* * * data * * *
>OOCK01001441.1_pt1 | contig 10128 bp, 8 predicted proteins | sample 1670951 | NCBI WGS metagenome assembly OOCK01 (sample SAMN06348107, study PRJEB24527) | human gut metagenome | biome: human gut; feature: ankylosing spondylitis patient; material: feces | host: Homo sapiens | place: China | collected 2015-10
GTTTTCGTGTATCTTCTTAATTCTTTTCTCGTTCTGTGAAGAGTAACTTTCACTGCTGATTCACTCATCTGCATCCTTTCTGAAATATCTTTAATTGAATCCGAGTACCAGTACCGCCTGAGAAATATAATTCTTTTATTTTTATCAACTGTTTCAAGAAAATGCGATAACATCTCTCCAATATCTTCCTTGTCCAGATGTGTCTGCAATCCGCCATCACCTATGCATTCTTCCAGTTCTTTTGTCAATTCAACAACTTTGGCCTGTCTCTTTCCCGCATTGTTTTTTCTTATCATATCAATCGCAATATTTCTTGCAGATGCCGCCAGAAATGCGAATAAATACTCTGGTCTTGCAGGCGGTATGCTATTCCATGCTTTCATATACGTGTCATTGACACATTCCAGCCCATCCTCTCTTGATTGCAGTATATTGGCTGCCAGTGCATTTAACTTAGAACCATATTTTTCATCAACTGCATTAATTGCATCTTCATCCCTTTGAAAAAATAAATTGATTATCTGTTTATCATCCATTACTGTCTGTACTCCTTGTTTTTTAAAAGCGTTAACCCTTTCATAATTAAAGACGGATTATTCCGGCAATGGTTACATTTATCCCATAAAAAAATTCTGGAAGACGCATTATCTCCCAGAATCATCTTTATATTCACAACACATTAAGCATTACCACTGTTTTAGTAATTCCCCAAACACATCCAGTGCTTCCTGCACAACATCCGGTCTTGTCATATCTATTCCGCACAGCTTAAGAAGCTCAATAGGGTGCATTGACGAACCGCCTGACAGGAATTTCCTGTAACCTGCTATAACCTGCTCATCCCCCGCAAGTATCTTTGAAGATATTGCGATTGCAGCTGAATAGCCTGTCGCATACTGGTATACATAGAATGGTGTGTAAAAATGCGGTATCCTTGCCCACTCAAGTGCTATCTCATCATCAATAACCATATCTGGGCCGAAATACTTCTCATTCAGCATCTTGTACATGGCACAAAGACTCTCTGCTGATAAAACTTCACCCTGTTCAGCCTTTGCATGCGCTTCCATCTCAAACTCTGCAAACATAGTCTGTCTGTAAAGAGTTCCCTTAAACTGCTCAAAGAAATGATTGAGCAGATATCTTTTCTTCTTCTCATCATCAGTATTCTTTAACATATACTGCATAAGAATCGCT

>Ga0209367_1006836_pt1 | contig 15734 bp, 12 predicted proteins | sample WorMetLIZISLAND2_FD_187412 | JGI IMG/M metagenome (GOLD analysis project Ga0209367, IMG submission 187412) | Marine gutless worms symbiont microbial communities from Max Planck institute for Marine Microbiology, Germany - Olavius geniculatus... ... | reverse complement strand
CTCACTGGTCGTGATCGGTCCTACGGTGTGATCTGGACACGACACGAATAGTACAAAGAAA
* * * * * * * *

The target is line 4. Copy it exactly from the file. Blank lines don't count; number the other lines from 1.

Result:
CTCACTGGTCGTGATCGGTCCTACGGTGTGATCTGGACACGACACGAATAGTACAAAGAAA